Pressure from Ban Box Shifting and other campaigns will see more money reach local councils and the potential disappearance of empty shops on our high streets

The Ban Box Shifting campaign is pleased to announce a significant victory in its campaign against business rates avoidance, with the Treasury and the Department of Levelling Up Housing and Communities extending the Empty Property Relief (EPR) "reset period" from six weeks to thirteen weeks effective from 1 April 2024, a decisive move against the tax avoidance practices that have recently contributed to council bankruptcies and empty high street shops.

Box shifting is a tax avoidance practice which exploits EPR and costs councils £250m annually, incentivising landlords and multi-chain operators to keep high street properties unoccupied. The Ban Box Shifting campaign was set up in response to recent local council bankruptcies and the mass closure of stores by Boots, The Body Shop, and others. It has gained the support of over 100 local councillors and MPs, with the London Assembly passing a motion to ban box shifting in November of last year.

In its response to the Business Rates Avoidance and Evasion Consultation, in which the new changes were announced, the government acknowledged the exploitation that the practice was having on the collection of business rates.

EPR functions by granting owners of vacant non-domestic properties a full 100 percent relief from business rates for the initial three months following the property's vacancy. After this relief period, if the property still stands vacant, the owner must pay the property's full business rates liability.

In instances where a vacant property is reoccupied for a span of six weeks or more, it qualifies anew for a period of EPR upon becoming vacant again. This six-week occupancy is termed the 'reset period,' necessary for requalifying for subsequent EPR benefits.

Nonetheless, certain landlords and operators of multiple properties engage in a practice known as 'box-shifting.' This involves briefly populating a building with boxes or other furniture, merely to meet the six-week occupancy requirement. Once this 'reset period' concludes, the items are removed, leaving the property vacant again and thus eligible for another cycle of EPR benefits.

The government's decision means that commercial property owners will now have to wait longer before being able to claim EPR, forcing landlords to utilise empty properties and decreasing the likelihood of further empty high street shops. The decision also brings England in line with recent year decisions by Wales and Scotland to extend the qualifying period to quash the abuse.

However, there still exist a number of business rate avoidance practices which continue to deprive local services of vital money. This includes the ‘snail sham' option in non-agricultural space, where occupiers can put a snail farm or other similar species within their premises to claim the space is agricultural and therefore exempt themselves from rates.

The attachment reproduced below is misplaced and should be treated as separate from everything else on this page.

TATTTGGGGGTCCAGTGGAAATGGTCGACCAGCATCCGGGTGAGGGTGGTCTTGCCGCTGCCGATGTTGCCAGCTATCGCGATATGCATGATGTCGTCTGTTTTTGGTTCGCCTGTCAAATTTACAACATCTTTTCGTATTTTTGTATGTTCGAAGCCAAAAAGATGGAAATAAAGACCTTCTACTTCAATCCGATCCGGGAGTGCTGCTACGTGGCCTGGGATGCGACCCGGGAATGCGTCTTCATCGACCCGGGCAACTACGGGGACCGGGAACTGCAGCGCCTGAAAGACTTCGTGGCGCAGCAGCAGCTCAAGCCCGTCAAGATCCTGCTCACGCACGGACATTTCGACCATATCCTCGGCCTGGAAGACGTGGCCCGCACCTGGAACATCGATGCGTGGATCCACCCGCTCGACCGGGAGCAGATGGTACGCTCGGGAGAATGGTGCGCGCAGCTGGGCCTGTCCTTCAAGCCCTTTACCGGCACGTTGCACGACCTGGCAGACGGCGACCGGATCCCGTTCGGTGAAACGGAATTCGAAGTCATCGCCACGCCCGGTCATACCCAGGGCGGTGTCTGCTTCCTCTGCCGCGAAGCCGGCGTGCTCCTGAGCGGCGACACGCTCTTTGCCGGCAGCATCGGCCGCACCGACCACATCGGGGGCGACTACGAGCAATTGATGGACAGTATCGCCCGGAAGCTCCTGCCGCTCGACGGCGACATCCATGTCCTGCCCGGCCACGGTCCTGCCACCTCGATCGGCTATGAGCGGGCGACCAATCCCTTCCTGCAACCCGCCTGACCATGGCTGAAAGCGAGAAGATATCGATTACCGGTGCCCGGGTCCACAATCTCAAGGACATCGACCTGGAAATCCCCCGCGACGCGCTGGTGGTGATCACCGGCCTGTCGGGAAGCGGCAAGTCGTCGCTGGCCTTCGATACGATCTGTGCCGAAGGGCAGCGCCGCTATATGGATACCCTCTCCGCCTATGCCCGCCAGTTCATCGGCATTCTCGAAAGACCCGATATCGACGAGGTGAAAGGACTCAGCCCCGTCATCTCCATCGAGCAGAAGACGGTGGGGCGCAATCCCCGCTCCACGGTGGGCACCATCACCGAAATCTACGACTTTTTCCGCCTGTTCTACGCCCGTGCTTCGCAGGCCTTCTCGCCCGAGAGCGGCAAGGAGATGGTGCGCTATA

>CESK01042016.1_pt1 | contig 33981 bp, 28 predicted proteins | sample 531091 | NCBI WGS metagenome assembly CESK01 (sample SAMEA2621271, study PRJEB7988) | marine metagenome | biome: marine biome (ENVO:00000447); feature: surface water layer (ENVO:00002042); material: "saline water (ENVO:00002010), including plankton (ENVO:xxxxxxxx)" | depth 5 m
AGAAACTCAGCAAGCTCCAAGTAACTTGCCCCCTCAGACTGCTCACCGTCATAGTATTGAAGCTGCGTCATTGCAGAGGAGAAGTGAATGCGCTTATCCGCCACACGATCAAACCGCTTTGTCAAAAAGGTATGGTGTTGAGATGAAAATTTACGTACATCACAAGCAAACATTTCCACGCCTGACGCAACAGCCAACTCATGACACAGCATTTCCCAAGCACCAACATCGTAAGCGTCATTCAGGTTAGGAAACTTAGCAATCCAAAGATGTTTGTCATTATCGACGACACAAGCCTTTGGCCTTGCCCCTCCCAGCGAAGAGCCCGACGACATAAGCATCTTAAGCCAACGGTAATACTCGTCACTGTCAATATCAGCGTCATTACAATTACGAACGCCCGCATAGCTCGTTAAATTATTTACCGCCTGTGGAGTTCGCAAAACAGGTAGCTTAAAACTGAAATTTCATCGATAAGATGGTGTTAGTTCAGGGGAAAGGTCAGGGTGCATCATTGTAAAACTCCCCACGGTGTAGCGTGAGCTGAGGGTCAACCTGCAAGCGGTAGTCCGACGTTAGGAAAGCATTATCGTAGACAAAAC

Cllr Bassam Mahfouz, Labour candidate for the London Assembly election said: "The negative impact that empty properties have on both our local communities and councils is clear. Box shifting, and similar business rate avoidance practices, deny councils of crucial revenue for essential services while leaving shops and office buildings closed to the detriment of residents and our High Streets.

"With certain councils losing up to £35m due to box shifting alone, the government's move to make it harder for landlords and operators to engage in box shifting is a step in the right direction, but more needs to be done. Sadly, the pre-pack administration of The Body Shop stores this year, at a time when a growing number of councils are at risk of bankruptcy, is a reminder that more needs to be done to ensure the financial health of councils, as well as the health of our struggling High Streets and hard-pressed consumers."

Shaylesh Patel, Founder of Ban Box Shifting commented: "The sorely needed business rates income that will accompany the changes to EPR comes at a critical moment for our nation's local councils. The consultation's recommendations will also deter landlords and multi-chain operators from keeping properties empty in perpetuity, bringing with them the prospective return of bustling high streets. This should be welcome news to landlords with a presence on our high streets.

"While the anticipated changes represent a significant victory against anyone intent on exploiting rates relief loopholes, there remains a creativity and persistence with which some multi-chain operators approach tax avoidance that still needs addressing.

"That is why we reiterate our call for a one-year time limit on avoidance and properties left in limbo because of insolvent tenants, to ensure councils start to receive rates revenue and spaces are quickly re-activated. The government also needs to remove the ‘snail sham' option in non-agricultural space.

"Finally, we must do more to promote ethical rates mitigation, which remains unblemished and unchanged from the recent rates avoidance consultation and budget day announcements. Rates mitigation by working with the charity sector by offering rent-free space temporarily is, like moving personal savings into an ISA, not abuse, but a lawful and responsible way to look beyond financial goals. Through this, genuine charities delivering vital activities can occupy otherwise empty commercial premises and reduce business rates burden by qualifying for, and paying, 20% of the normal empty business rates charge."

For more information about the empty rates changes from 1 April 2024, you can watch a video detailing this here.  For further information please visit Ban Box Shifting